Eid in Ouzoud

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I’m thankful for friends who plan trips and then invite me along. With the school year winding down I gave little thought to what I might do over our last long weekend before school lets out for the summer.

This particular long weekend was to mark the end of the month of fasting, Ramadan. On Thursday night I waited with friends listening for news of the new moon. With the sighting of the new moon the end of Ramadan was announced and work cancelled for the day. Eid al Fitr had begun.

So. Friday morning dawns and my friend and I begin our road trip. Most everything was deserted and closed on this particular Friday, being Eid and all.  We found gas and that’s about it. Our google instructions said that getting to Ouzoud would take about three hours – it didn’t. It was more like four and a half. But with the changing landscapes it was easy to forget how long we’d been in the car and just watch how the land would change from flat flat farm land to hilly olive orchards to steep mountain passes.

We drove for what seemed like forever on a long straight road and eventually saw in the distance that we were driving straight to the mountains. At each town we would slow down looking for some little hanout (cornerstone) to be open – we needed snacks! Finally we found one – two cans of coke and Pringles later we were off. I’m still surprised by the infrastructure that I see here in Morocco. This is not the Africa that I’m used to. I mean, I can find directions on Google Maps and the roads that I’m sent on actually take me to where I need to go.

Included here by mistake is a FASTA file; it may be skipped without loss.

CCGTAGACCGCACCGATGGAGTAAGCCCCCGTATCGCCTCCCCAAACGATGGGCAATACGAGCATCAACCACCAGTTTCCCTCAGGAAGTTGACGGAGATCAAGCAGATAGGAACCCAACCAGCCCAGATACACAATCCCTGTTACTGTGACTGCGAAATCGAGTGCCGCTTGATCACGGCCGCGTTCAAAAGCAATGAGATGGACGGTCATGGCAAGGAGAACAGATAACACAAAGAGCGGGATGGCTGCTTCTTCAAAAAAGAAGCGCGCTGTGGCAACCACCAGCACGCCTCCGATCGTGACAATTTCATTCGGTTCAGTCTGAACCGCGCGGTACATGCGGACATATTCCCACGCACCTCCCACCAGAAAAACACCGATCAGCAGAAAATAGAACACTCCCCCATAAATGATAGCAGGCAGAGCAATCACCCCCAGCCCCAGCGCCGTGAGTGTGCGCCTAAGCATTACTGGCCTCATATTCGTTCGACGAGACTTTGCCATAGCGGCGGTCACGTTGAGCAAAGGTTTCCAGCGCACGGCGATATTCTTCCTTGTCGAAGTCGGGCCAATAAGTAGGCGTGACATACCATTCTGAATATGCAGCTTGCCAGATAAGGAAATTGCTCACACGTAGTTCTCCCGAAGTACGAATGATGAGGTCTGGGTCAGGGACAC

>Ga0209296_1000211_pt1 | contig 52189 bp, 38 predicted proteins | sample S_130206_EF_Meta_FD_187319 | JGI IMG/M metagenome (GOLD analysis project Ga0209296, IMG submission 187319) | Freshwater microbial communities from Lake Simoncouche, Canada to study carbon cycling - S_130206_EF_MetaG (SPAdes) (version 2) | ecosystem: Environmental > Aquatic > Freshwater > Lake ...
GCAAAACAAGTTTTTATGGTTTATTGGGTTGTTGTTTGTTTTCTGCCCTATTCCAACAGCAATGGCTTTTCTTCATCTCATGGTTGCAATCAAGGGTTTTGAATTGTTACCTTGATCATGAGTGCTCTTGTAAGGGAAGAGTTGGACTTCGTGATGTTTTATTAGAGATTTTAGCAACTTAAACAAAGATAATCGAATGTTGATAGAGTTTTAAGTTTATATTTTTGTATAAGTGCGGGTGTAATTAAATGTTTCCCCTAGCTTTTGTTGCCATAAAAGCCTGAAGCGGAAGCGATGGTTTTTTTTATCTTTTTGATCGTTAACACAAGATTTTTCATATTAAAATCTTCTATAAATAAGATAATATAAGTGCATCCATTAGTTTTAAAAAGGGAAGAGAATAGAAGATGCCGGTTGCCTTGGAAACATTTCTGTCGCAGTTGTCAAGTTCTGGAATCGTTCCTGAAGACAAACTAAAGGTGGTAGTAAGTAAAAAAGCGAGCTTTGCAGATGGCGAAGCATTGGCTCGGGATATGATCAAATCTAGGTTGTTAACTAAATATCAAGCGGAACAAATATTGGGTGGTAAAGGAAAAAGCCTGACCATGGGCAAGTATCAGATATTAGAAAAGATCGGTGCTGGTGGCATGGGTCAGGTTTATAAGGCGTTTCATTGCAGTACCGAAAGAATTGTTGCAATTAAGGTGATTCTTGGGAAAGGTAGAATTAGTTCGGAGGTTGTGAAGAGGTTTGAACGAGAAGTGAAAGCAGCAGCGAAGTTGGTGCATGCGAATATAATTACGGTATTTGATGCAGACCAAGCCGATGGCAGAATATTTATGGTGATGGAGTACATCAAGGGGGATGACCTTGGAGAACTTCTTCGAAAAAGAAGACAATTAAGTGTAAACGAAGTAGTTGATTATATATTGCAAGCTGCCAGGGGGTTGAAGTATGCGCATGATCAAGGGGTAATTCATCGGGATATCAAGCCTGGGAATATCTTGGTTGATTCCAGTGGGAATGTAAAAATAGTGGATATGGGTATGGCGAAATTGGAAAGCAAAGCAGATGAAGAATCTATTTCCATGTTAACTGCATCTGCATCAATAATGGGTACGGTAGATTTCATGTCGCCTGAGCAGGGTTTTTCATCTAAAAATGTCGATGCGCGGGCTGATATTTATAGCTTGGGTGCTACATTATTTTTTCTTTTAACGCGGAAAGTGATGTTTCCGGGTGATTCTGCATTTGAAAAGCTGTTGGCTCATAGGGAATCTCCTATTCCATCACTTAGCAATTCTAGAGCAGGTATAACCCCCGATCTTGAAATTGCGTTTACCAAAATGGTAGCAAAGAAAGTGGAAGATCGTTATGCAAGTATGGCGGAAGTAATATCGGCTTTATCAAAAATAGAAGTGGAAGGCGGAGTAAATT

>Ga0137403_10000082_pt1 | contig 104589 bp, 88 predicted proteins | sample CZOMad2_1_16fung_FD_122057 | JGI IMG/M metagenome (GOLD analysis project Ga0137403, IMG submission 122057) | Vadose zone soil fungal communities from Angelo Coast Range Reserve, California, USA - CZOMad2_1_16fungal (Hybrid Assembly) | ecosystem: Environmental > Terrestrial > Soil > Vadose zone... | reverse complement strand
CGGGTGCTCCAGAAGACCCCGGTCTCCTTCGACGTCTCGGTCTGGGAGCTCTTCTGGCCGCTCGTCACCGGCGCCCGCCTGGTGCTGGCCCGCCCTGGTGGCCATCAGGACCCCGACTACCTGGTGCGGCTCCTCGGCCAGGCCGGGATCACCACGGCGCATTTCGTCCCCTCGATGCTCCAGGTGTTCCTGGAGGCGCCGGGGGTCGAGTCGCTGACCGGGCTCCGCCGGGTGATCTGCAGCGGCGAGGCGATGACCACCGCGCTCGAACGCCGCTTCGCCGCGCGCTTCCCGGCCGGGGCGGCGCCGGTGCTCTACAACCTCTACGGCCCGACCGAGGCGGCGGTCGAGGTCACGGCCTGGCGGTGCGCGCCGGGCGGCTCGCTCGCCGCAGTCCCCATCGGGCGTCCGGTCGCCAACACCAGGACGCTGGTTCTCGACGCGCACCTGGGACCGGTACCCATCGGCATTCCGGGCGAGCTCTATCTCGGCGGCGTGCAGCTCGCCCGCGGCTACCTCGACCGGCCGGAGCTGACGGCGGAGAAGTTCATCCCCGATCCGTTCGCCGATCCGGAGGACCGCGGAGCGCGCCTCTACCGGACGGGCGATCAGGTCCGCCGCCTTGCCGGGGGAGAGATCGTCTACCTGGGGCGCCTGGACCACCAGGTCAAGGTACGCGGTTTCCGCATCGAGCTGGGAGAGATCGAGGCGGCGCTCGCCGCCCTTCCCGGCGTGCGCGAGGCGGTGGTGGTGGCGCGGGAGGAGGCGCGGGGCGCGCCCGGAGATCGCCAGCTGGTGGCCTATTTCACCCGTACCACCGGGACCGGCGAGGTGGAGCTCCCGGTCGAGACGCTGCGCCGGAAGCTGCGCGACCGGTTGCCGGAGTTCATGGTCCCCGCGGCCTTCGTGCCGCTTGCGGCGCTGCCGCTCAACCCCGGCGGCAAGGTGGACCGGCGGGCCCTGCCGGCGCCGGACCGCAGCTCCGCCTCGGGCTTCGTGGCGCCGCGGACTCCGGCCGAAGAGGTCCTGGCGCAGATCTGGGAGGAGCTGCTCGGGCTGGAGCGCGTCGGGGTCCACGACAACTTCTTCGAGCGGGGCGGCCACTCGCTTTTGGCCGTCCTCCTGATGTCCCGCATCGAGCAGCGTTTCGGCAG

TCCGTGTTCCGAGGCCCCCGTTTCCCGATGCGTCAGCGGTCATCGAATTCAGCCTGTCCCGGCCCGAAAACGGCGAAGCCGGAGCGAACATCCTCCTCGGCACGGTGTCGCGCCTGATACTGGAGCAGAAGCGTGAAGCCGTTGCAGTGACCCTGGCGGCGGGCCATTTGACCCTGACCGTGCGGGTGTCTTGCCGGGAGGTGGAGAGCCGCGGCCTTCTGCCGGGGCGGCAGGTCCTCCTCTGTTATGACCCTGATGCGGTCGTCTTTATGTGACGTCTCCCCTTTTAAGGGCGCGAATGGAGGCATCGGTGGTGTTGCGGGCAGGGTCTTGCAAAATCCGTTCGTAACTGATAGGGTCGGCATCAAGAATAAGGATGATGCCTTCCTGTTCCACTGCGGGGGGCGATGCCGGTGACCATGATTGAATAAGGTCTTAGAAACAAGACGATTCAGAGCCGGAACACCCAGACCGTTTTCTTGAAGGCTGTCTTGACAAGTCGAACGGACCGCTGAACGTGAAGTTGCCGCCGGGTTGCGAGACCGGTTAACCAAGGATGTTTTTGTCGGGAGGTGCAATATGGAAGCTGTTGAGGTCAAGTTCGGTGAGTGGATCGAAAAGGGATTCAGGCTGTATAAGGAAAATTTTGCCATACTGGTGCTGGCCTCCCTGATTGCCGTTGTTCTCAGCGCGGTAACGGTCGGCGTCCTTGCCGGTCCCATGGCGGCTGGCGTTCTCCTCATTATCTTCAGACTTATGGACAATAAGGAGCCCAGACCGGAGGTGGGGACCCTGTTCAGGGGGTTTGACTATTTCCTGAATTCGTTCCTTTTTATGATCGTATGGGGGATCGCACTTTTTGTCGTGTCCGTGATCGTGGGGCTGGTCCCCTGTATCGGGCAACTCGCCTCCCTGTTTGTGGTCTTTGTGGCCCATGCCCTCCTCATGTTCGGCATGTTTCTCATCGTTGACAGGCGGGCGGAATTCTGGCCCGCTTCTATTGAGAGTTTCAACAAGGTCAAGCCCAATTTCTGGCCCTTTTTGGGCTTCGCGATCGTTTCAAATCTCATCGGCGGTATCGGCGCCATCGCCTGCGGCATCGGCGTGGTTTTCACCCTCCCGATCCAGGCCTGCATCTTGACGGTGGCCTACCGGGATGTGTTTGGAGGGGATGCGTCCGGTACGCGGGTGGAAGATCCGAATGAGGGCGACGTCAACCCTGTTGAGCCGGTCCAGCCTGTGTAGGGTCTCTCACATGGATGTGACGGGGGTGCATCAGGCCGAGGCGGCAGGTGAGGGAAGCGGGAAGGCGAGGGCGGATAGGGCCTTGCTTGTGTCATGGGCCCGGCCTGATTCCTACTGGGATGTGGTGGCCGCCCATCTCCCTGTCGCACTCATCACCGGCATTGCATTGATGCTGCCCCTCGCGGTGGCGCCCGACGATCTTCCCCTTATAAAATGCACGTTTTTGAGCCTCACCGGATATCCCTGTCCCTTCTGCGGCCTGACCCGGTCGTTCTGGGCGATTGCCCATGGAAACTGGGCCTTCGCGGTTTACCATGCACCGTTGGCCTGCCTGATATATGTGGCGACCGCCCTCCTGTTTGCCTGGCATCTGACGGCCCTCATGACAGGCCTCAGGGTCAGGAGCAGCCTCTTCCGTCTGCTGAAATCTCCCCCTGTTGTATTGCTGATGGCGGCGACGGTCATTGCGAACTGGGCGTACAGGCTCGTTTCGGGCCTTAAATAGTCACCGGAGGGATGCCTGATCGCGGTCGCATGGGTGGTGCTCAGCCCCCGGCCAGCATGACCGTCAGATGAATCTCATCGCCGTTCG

We arrived in the sleepy little town of Ouzoud in the late afternoon. Our host was waiting for us and took us to our guest house. With the remaining daylight we walked along the river. Living in a big loud city like Casablanca makes every moment in the peace and quiet so much sweeter. So there we were, walking along the river, dodging donkey droppings, watching the shepherds with their goats and playing in the water.

Inspired by Lilias Trotter this past week I took my watercolors with me and tried my hand at painting. I need practice. But painting outside with my feet in a river was just what I needed at the end of the school year. It also made clean-up easy.

The real reason for being in Ouzoud though was to see the waterfalls. Now, maybe I haven’t been paying attention, but apparently these waterfalls are a big deal around here. The hight of the falls is about 103 meters and its a huge holiday destination for Moroccans and foreigners alike. Who knew?

I’m not a huge hiker (clearly) so thankfully this hike down and then back up the other side of the gorge wasn’t difficult. Steep, and many many stairs, but not something I couldn’t do in my Toms. Halfway down we met some monkeys. I don’t like monkeys from a distance and I absolutely don’t like them close up. We were told, “Don’t touch them, don’t make lots of noise, they are not aggressive.” That advice was fine until you feel a creature land on your shoulders/ head from behind. Then it sat there, grabbing my head, little monkey hands clawing at my face. One of them stole Devan’s sunglasses, tried them on and chewed on them a little before throwing them back down. We smelled a bit like the monkey house in a zoo for the rest of the day.

With late afternoon approaching we packed the car and headed back down the mountain. Our search for roadside snacks began again and this time we were successful. Now it’s back to “real life” – the life where I’m packing for the summer and packing to move apartments. Next time I will stay longer – Inshallah.

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